Okay, so I know my blog home page says that the purpose of “Friday Feature” is to introduce you, my devoted reader, to women age 40 and beyond who have made course changes in their life. While this week’s feature may not be human, Mother Earth is definitely referred to as a woman and she is definitely well past 40 years old. But her life’s course changes haven’t come about because of something she has done. Rather, the destiny of this lovely lady has been totally at the hands of her billions and billions of residents. What better time than Friday, April 22, 2011–Earth Day— to focus our attention and our efforts on helping out with this wonderful planet we call home.
Earth Day was founded in the United States on April 22, 1970 as an effort to “inspire awareness and appreciation for the Earth’s natural environment.” In 1990, this observance went international and today, there are organized events in 141 nations. The United Nations, in 2009, designated April 22 as “International Mother Earth Day.”
For me, my realization of “Earth Day” occurred on April 22, 1999, when our family was on vacation at Walt Disney World in Orlando, Florida. On that day, our itinerary took us to Epcot Center which just happened to be observing a huge Earth Day celebration like only Disney can do. When we entered the park, we were each given an Epcot Earth Day button to wear (I have held on to mine and still have it today). Throughout the park there were demonstrations, parades, and activities for all the guests to enjoy. Up until then, to tell you the truth, I had never really paid attention to Earth Day. But after our wonderful day at Epcot and taking part in all of the festivities, I have never forgotten.
Using the letter “R,” cute little adjectives have been developed to represent the different areas where each of us can make a difference:
Reuse- Giving objects more than one go around. Best ways to reuse? Passing down or sharing clothes with younger siblings, friend’s kids, or Thrift Stores. Making something out of something intended for something else. Cleaning out food packaging and using it over again. Finding different uses for ordinary things.
Recycle- This is probably the easiest thing we can all do given that most of our cities supply us with recycling trash bins. The most common items to be recycled include paper, aluminum cans, and plastic bottles. Simply make a habit of separating your recyclables from your regular trash. If you do this one step, your refuse company will take care of the rest. Last weekend, I went to an Earth Day Fair and our city’s refuse company had sponsored one of the booths. They were giving out samples of items made from all the stuff disposed of in the recycle trash bins. The giveaways included pens, pencils, note pads, rulers, plant containers, and ground covering chips. Amazing.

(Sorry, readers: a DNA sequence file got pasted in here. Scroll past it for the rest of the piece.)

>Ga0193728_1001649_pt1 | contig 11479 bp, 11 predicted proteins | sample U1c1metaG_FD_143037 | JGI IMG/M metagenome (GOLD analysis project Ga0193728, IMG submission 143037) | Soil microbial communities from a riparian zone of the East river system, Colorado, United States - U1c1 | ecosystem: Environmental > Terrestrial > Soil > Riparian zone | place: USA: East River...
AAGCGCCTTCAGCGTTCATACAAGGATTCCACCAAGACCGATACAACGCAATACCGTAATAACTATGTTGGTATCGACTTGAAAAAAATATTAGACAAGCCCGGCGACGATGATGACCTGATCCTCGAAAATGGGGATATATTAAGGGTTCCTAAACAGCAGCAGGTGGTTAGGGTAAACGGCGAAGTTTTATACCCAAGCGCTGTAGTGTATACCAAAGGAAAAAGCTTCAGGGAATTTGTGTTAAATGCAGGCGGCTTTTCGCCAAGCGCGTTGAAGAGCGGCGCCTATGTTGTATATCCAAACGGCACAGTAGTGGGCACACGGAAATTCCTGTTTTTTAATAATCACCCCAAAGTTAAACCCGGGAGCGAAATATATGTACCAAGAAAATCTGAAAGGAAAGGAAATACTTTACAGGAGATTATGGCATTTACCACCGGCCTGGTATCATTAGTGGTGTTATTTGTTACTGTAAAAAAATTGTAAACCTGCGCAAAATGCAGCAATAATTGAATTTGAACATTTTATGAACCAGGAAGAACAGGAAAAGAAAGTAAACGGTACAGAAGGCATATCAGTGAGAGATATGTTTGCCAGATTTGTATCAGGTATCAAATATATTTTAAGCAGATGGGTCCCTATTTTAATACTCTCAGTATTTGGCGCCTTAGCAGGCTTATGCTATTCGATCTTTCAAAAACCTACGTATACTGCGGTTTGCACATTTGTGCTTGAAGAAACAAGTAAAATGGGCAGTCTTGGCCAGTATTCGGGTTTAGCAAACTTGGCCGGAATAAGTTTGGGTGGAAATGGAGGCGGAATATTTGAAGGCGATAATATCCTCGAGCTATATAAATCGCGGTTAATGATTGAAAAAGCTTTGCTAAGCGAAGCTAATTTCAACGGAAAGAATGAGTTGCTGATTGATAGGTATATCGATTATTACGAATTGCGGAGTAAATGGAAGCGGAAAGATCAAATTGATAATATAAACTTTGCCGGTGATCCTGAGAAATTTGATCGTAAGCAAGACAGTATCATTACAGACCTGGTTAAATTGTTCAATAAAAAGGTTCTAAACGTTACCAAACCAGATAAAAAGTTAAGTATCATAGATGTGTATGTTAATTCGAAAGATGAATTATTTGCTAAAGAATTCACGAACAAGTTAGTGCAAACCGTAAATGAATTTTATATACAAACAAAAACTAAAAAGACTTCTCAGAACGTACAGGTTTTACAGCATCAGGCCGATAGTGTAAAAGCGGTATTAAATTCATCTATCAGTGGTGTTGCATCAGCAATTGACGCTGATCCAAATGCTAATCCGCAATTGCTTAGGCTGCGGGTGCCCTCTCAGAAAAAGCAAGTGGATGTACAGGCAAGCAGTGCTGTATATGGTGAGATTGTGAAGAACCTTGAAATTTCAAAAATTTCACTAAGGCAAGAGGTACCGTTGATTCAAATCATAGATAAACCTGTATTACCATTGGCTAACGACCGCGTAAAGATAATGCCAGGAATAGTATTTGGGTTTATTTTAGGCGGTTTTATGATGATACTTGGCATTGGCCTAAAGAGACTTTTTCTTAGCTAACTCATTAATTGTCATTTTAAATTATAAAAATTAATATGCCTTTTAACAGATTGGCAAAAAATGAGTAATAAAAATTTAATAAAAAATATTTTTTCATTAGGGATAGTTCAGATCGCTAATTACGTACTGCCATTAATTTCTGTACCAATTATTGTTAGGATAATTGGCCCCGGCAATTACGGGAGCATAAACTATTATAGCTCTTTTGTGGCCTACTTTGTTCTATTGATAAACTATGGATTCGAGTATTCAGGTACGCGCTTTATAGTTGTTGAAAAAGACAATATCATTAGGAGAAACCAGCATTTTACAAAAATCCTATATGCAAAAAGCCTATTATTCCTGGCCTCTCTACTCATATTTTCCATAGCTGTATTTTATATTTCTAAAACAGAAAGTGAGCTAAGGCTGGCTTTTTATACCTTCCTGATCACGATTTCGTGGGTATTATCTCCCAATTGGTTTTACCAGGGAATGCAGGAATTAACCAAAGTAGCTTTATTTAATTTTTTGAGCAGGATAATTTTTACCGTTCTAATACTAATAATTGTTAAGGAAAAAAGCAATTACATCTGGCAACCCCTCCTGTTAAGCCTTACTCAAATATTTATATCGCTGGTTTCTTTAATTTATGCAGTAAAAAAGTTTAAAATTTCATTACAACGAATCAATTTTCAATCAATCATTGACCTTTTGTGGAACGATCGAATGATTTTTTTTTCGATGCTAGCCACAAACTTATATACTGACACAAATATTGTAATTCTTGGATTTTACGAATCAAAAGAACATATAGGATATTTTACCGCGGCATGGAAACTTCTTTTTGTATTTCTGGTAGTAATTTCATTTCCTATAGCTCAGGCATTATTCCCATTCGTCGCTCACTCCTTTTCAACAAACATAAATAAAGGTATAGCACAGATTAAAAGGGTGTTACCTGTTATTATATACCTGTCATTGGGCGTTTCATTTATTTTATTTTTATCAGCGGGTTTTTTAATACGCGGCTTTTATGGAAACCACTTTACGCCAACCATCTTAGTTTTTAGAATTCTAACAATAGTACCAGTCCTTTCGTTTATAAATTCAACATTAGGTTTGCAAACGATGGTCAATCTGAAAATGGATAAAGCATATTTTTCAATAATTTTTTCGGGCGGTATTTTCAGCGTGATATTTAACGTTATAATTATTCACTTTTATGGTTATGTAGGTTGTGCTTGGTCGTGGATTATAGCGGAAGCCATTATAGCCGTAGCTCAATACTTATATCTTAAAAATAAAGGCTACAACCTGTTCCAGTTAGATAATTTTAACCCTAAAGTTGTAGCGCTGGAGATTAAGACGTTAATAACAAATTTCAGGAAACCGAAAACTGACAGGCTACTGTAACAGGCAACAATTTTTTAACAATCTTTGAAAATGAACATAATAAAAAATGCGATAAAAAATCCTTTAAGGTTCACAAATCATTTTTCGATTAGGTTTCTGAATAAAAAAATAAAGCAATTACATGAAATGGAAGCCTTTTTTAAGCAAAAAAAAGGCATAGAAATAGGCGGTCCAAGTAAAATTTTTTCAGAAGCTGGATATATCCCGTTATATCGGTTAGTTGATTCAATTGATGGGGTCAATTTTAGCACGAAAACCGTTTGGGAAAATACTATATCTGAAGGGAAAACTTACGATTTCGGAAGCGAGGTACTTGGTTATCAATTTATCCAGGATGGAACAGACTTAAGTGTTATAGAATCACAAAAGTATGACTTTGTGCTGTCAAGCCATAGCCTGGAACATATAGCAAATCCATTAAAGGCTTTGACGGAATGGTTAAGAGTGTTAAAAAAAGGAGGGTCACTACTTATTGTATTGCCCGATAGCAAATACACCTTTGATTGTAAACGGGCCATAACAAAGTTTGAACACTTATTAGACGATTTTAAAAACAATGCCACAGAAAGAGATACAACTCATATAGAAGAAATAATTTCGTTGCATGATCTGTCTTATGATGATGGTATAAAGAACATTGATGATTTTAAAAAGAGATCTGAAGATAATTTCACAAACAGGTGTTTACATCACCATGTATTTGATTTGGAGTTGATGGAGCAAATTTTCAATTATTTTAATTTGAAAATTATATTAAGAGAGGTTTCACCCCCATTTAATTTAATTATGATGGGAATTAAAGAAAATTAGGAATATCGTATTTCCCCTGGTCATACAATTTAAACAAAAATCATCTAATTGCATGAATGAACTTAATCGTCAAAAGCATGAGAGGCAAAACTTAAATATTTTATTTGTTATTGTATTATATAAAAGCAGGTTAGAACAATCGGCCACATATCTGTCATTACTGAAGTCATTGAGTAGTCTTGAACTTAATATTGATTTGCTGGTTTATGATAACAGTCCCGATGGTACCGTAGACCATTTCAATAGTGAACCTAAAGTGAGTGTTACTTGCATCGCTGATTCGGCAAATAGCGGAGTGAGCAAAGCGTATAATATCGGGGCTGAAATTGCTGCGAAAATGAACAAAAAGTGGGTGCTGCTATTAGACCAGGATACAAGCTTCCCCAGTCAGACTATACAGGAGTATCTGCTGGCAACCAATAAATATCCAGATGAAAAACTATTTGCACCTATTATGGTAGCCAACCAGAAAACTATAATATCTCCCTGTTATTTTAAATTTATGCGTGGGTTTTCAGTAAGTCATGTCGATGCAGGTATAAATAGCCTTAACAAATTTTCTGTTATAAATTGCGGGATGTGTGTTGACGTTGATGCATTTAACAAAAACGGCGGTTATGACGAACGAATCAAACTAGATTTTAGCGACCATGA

One way I got my kids to participate in our family’s recycling was to have them keep out the soda cans and water bottles from the regular trash day recycling and put them in a separate trash bag. When the bags were full, all of us would take the bags to a recycling center and get instant cash for the bottles and cans. Then, we would use that money exclusively to go and buy a special treat like Slurpees or Baskin-Robbins. My kids loved recycle days!!!
Restore- Profitable for all the d0-it-your-selfers out there. Bringing new life to furniture, cabinets, toys –anything that can be rebuilt to its former self.
Replenish- Replacing what you took away. Sort of the “pay it forward” principle of ecology.
Reduce- To conscientiously use less for yourself so that there is more in the earth to give.
Last fall, I read how much waste there was regarding the clothing industry. After all, innumerable resources are used to make and sell clothing all over the world. Because retailers tell consumers that they got to have the latest style or trend, buyers keep on buying all kinds of clothing whether they need it or not. This was true for me. Some mornings, when I went into my packed closet, trying to figure out what I was going to wear, I would look at the crammed space and say to myself, “I have nothing to wear today.” Pathetic but true. I decided to put an end to all this nonsense by reducing my clothing intake and help the earth at the same time. Beginning September 1, I made a pact that I would not buy any clothing for myself for one entire year. I would just make due with whatever I had in my closet. That may not be a big deal for you, but for me, it was a huge sacrifice because I love to shop and I love to buy new clothes. Buying clothes was probably the biggest single line item of my personal budget. But I didn’t care. In my own little way, I was going to help reduce clothing consumption in the world.
At first, it was like any other bad habit. I went through withdrawals and had to stay clear of stores and boutiques so as to not fall into temptation. It only took a few weeks however to get past the buying urges where I could walk right down the clothing aisle without feeling the need to stop and browse. I am happy to report, that as of today, I am still keeping my word and have not bought any new clothing for the past seven months. I really feel accomplished that I have been able to stick to my goal and I see no reason why I won’t make it to September.
You don’t have to be a “nature nut” or spend a whole lot of effort to help preserve our beautiful planet. Any little attempt you make will make a difference, not only for today, but especially for our grandchildren’s future. What are you doing to observe your own Earth Day?